The benefits of a high protein diet
There seems to be a never-ending debate among fitness enthusiasts.
It’s always about eating low-carb and high-fat or high-carb, low-fat.
But lost in this discussion is protein, particularly the amount of protein we should eat when in a calorie deficit.
For some reason, it gets completely ignored.
We have been told that carbohydrates can make you gain weight by raising your insulin even if you are in a calorie deficit. FYI, that’s not true.
As for fat, before carbs and sugar were deemed the devil’s food, fats were the bad boys on the block. Who remembers when eggs were bad for you?
Of course, these two macronutrients are essential for our health as they help with many of our body’s functions.
For example, carbohydrates are the body’s preferred fuel source and power high-intensity exercise.
Fat is essential for the absorption of vitamins A, D, and E. While also supplying us with a lot of energy, mainly during low-intensity activities.
But what about protein?
See, proteins are involved in practically every process in our bodies. Insulin, enzymes, and antibodies are just a few examples of proteins in the body.
There’s also the issue that out of the 20 amino acids needed to create a complete protein, 9 of them cannot be produced by the body and therefore are essential. Meaning you have to get them from your diet.
Protein is very, very important.
Especially when trying to lose weight.
The calories you cut out from your diet have to come from somewhere, mainly from fats and carbs.
Reducing the amount of fat and carbs we eat in our diets will force the body to use protein as an energy source. (1)
That’s why when trying to reach your weight loss goals; you need to make sure you eat enough protein, as it will not only help power many functions within your body but it will also make your weight loss journey a lot easier.
Click here to learn which protein powder is the best for you.
Four benefits of a high protein diet:
1. Lean Body Mass Retention
Not eating enough protein while on a diet can lead to a loss of muscle mass.
High protein diets increase fat loss while sparing or even increasing lean body mass than low protein diets when in a calorie deficit. (1) (2) (3)
As we stated in our “How to keep your metabolism high when losing weight” article, one of the strategies to prevent your metabolism from taking a dip is to retain as much lean body mass as possible.
2. Highest Thermic Effect
Protein has the highest thermic effect of the macronutrients.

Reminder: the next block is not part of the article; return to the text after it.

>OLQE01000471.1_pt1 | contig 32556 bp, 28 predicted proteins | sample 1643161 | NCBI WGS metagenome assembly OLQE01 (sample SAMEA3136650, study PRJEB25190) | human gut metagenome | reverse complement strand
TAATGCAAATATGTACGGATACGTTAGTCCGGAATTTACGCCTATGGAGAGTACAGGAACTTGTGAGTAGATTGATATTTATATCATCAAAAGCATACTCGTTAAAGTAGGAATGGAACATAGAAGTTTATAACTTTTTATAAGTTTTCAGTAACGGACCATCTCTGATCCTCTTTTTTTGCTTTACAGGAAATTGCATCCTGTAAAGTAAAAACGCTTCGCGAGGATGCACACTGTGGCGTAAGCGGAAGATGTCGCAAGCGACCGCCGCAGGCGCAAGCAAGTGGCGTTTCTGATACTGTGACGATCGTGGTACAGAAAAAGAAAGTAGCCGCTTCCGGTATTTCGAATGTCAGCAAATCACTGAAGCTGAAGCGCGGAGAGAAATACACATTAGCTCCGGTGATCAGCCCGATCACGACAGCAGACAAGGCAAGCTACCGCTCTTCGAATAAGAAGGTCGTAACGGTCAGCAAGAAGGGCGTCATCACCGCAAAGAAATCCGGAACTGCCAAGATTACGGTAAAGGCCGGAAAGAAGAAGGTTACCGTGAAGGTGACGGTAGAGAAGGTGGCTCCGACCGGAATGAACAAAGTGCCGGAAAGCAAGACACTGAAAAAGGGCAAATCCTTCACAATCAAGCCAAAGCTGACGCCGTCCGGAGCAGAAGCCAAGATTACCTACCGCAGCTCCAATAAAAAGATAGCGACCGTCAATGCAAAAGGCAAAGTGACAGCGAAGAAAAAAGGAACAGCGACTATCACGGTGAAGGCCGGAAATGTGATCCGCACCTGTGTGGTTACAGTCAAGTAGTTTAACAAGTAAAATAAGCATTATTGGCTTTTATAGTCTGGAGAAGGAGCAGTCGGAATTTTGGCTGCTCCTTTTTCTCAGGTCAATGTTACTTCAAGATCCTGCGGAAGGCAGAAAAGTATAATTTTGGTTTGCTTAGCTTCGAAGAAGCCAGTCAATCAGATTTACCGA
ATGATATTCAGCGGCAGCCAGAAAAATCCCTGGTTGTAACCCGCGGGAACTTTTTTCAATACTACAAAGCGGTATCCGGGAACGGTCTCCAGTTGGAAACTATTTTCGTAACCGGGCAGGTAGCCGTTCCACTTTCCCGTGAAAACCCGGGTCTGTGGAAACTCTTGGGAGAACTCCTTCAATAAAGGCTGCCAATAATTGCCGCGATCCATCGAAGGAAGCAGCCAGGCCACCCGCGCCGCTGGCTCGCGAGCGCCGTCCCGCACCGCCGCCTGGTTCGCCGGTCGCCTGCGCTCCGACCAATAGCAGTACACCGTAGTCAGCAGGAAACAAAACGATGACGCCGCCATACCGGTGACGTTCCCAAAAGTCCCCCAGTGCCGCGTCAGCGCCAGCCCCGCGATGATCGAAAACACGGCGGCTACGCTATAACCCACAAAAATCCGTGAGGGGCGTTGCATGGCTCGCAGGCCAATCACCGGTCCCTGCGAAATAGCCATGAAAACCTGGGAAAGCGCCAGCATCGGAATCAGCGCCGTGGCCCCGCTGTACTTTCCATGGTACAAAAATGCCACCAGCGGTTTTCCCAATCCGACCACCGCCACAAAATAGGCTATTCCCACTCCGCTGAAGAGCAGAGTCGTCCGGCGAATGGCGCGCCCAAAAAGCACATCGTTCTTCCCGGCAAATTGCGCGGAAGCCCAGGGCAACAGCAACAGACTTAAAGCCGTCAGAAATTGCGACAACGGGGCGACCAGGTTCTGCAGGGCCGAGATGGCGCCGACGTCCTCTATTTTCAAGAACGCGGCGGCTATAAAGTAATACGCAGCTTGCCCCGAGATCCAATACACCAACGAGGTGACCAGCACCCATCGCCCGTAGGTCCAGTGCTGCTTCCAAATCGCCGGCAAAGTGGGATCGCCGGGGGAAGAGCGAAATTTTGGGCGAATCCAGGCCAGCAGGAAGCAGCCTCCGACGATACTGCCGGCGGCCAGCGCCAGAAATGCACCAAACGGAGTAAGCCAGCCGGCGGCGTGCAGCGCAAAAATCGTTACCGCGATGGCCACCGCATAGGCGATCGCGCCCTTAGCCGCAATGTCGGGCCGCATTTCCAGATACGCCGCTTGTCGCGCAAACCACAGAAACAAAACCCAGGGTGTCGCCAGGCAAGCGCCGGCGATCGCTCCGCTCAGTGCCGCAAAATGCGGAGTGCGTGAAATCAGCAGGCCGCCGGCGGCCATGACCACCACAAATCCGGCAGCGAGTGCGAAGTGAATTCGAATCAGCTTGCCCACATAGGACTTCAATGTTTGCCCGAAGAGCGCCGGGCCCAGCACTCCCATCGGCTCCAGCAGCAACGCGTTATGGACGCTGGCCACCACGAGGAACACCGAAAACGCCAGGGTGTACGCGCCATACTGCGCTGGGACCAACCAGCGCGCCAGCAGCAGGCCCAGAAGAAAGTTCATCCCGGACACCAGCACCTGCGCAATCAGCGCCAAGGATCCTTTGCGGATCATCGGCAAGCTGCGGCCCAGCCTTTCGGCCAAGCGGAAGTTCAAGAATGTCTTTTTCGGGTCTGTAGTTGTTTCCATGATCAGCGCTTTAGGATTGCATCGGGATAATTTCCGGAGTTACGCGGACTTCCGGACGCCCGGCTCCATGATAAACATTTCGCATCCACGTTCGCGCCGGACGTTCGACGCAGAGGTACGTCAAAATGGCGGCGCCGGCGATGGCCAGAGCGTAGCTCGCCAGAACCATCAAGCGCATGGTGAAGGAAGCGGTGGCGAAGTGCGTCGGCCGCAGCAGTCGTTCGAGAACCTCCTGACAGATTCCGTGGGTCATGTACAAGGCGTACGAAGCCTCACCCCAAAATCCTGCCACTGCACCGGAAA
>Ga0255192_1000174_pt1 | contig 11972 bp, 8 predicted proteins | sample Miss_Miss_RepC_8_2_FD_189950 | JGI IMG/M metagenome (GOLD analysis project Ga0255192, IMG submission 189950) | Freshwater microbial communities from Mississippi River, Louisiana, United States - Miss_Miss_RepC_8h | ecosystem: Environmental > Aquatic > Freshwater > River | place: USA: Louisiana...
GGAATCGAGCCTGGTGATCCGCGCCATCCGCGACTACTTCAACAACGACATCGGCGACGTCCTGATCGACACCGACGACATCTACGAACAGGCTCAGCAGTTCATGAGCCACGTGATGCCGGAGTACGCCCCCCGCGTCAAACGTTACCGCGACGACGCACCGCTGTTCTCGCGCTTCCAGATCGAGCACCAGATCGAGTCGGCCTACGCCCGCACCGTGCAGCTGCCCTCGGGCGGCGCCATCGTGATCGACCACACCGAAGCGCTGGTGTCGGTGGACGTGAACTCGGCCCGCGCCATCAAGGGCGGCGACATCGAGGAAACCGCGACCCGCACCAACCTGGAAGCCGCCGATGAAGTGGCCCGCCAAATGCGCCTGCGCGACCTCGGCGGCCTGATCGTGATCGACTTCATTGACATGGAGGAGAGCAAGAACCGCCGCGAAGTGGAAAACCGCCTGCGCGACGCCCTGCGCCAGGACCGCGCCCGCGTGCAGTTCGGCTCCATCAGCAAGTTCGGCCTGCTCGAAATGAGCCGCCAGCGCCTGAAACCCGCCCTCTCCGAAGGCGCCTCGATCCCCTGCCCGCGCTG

The body burns between 25 and 30% of calories from protein to aid in digestion.
That means that if you were to eat 100 calories of protein, the body would use between 25 and 30 of those calories just for digestion.
A study by Oliviera et al. found that those whose 40% of their calories came from protein burned 81 more calories than those whose only 15% of calories came from protein.
That’s right. You can burn more calories if you eat more protein.
Protein also helps you eat fewer calories.
Let’s take a look at the following study:
A study in 2006 compared the effects on ghrelin (the hunger hormone) between a high-protein meal, a high-fat meal, and a high-carb meal.
Although all three meals suppressed ghrelin at the 3-hour mark, the high protein group had significantly lower ghrelin levels in their blood than in the other groups.
The high-protein group had 50% lower ghrelin levels than the high-carb group and 35% lower than the high-fat group.
That means that loading up on protein can help you feel less hungry throughout the day.
Those findings complement another study in which researchers found that when calories are the same, a high-protein diet makes you feel fuller than a low-protein diet.
See? The fuller you are, the less you’ll eat. BAM.
4. It will help you keep the weight off.
The retention of muscle mass is essential to prevent weight regain.
A 2020 study found that those who lost more muscle tended to have a greater appetite than those who kept more muscle mass. (3)
Nobody wants to lose weight and then gain it all back. A high protein diet will help you keep those pounds off.
Okay, okay, you made your point. So…
“How much protein should I eat?”
That depends on your weight and how far or close you are to reaching your goal.
Those of average to lower body fat percentage should eat more protein to preserve lean body mass.
Aim for about a gram per pound of body weight.
i.e., 190 lbs x 1= 190 grams of protein
Those who have a higher body fat percentage:
Women: Above 32%
Men: Above 25%
Should aim for at least .7 grams per pound of body weight.
i.e., 300 lbs x .7= 210 grams of protein
“But I heard that high protein diets are very unhealthy.”
This couldn’t be any further from the truth. Countless research has demonstrated that diets high in protein are safe for healthy people. (1) (2)(3)
The next time someone tries to tell you that you should eat fewer carbs and more fat or vice-versa, remind them that protein is the most important factor for weight loss next to calories.
Studies show that when calories and protein are equal, a high-fat diet and a high-carb diet yield the same fat loss. (1)
A high protein diet is crucial to losing weight and massive when it comes to preventing you from gaining all the weight back. It is also vital to ensure all bodily functions operate smoothly.
Are you struggling to lose weight? “The complete fat loss guide” teaches you how to lose weight and how to keep the pounds from ever coming back.